FAT25 · 1st track: Smack My Bitch Up

In November 2022 one of the most controversial songs of the ‘90s celebrated its quarter-century anniversary. Сheeky The Fat Of The Land opener called Smack My Bitch Up became a true milestone for The Prodigy, and in this massive article, we will try to explain how it all came to this point. Here we go with the most complete track story where All Souvenirs will cover the tune’s production, its samples, the remixes of the track, all of the existing live versions, the single release, the music video, and of course the controversy behind it all. Let’s go!

Ultramagnetic MC’s

Most likely, the track was first introduced to the public in May 1996 — since then this banger has been one of the most expected highlights of the band’s live program ever. Liam started to write ‘Smack My Bitch Up’ along with ‘Diesel Power’ at the end of 1995 / at the beginning of 1996. Both tracks contained the catchy voice of Liam Howlett’s favorite Kool Keith from Ultramagnetic MCs. And while on ‘Diesel Power’ Kool Keith recorded the vocals specifically for the track, then in ‘Smack My Bitch Up’ Liam used a sample from an already known old Ultramagnetics classic Give The Drummer Some, where Kool Keith’s rhyming begins like this:

I’m ready, and now it’s my turn to build
uplift, get swift, then drift
off and do my own thing.
Switch up, change my pitch up,
smack my bitch up like a pimp!

Kool Keith: It was just rhyming, kinda like randomly. It wasn’t a conceptual type of record. Really because it ran by so fast, [the people] didn’t have time to get that part. The [Prodigy] song was more focused. They could have used another word, they could have said, you know, ‘Move to the top’, but it might not sound good with that track. But it sounds good with ‘Smack My Bitch Up’, you know, the track goes with that mood.

Kool Keith already knew a couple of The Prodigy tunes like ‘Poison’, and he also already got a good royalty for his ‘Critical Beatdown’ chop sampled for ‘Out Of Space’. That’s one of the reasons why Keith was pleased to take part in the new album of the band.

Liam to VOX magazine: I told Kool Keith what i wanted to do and he was bang into it. I think he probably respects the fact that i sampled “Take your brain to another dimension” in ‘Out Of Space’ all those years ago. And he was well paid. He got 20 or 30 grand out of it…


Kool Keith to hiphopdx.com: I never had to run around to chase that money, and I was provided for well.

Answering the question of how big was his check from the “Smack My Bitch Up” sample, Kool Keith’s 30-plus-year rhyme partner/co-producer Ced Gee spoke rather bluntly.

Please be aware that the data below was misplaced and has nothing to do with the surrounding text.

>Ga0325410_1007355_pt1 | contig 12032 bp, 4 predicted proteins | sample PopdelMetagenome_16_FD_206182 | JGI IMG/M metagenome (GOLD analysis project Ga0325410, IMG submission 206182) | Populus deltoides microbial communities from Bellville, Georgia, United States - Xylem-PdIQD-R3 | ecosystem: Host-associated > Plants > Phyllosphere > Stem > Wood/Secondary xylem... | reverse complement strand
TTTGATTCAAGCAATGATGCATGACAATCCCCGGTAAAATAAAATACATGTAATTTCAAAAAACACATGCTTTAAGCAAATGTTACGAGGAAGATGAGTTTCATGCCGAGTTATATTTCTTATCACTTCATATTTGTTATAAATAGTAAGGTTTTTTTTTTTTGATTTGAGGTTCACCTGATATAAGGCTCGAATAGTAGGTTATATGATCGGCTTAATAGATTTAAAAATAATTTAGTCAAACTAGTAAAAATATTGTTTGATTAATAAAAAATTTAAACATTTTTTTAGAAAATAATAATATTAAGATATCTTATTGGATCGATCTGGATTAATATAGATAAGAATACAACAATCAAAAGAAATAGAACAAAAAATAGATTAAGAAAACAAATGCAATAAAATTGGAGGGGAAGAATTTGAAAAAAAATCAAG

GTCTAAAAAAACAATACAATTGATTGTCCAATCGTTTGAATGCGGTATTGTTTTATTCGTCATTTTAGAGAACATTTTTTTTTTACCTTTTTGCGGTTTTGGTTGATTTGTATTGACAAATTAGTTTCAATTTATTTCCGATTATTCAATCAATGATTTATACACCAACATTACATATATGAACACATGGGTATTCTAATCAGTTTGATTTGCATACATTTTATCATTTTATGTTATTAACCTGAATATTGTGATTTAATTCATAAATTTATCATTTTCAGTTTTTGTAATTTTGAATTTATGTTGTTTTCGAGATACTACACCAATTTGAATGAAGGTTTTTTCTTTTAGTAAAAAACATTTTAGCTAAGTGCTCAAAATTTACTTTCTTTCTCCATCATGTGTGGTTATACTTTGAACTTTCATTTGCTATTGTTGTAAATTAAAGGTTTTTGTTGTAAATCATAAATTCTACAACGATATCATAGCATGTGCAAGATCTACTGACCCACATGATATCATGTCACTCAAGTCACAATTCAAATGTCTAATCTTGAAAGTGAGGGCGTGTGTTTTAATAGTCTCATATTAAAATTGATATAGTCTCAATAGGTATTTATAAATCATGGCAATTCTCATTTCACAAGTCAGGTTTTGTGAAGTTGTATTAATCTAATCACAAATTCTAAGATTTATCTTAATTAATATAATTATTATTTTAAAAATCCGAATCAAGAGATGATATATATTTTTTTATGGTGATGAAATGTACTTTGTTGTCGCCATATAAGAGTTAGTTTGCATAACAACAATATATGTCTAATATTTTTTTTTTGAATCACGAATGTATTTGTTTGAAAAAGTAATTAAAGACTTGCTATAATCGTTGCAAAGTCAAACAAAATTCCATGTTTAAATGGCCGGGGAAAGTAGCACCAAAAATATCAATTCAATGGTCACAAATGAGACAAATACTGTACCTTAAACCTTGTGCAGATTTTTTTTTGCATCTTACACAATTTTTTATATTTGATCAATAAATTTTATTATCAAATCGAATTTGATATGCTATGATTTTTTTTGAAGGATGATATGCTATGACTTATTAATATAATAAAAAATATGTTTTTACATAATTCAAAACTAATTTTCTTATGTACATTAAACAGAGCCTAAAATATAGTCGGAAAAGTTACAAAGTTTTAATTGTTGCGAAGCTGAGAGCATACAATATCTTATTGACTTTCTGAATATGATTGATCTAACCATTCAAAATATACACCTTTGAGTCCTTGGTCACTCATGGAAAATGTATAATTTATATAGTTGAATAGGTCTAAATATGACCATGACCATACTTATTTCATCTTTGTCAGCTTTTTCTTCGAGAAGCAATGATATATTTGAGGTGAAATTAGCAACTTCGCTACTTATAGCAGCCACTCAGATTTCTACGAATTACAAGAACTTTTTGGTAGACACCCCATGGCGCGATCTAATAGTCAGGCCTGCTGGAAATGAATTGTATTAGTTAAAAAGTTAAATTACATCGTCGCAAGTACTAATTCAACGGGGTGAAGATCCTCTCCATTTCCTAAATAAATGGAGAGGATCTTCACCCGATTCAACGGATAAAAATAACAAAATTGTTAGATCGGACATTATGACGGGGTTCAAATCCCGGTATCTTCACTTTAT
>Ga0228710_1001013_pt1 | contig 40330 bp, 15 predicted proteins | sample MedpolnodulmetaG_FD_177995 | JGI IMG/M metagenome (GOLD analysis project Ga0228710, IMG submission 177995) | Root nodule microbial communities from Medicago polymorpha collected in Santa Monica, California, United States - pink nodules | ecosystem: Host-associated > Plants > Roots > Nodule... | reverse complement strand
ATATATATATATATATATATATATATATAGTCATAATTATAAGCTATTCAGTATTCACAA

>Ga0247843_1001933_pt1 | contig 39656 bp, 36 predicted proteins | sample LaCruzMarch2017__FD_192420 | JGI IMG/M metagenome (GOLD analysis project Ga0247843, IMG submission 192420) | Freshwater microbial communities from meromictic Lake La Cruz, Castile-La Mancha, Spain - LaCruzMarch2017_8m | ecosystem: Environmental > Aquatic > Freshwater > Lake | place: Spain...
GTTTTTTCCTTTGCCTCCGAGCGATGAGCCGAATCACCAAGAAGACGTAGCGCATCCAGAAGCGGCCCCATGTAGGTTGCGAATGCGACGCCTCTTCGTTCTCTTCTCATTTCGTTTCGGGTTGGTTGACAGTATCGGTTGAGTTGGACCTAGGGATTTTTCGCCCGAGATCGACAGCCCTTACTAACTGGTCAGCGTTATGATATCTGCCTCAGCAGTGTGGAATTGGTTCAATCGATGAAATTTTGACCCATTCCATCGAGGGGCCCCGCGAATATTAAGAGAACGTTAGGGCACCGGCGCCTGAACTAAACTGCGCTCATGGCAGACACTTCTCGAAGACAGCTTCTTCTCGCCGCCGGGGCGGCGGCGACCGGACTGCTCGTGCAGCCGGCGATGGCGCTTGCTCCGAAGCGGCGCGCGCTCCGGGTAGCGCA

Ced Gee to hiphopdx.com: I was under a levy from the IRS at that time. The ‘Smack My Bitch Up’ sample paid off the levy which was about $100,000. After it was over and all corrected, I still had $18,000. That’s how sweet that was. [Laughs] I got that, so imagine what [others] made.

Some internet research reveals Kool Keith even performed ‘Smack My Bitch Up’ live with the band back in 2005! While The Prodigy were touring in Melbourne, Liam accidentally saw that Kool Keith is there too and invited him to join the gig. They played ‘Diesel Power’ together, and Keith returned to the stage one more time to do ‘Smack My Bitch Up’. The only known review of the 2005 show declares: ‘Kool Keith looks like he doesn’t want to stop. At the end of the ‘Smack My Bitch Up’ he just lies down on stage and repeats his line over and over again.’

Sheila Chandra

In the 90s, the press wrote a lot about the collaboration between Kool Keith and The Prodigy, including the upcoming release of ‘Smack My Bitch Up’. In addition to Ultramagnetics founder, another vocalist of the track was also often mentioned in the media.

NME: Kool Keith’s former band, The Ultramagnetic MCs, are also heavily sampled along with Sheila Chandra on another track, ‘Smack My Bitch Up’, which is considered as a possible single.

You may have a reasonable question: “Who is Sheila Chandra?”, because the female vocals in the track are performed by Shahin Badar. The thing is that the early version of the track contained a sample of Sheila Chandra’s song Nana (The Dreaming). An English pop singer of Indian descent, Chandra was originally sampled in the drop as the main feature of the track, but then something didn’t go according to plan. Sheila wasn’t actually thrilled by the demo, which she received from Liam, and denied the usage of her voice: she recalled the track as the ‘very aggressive’ one.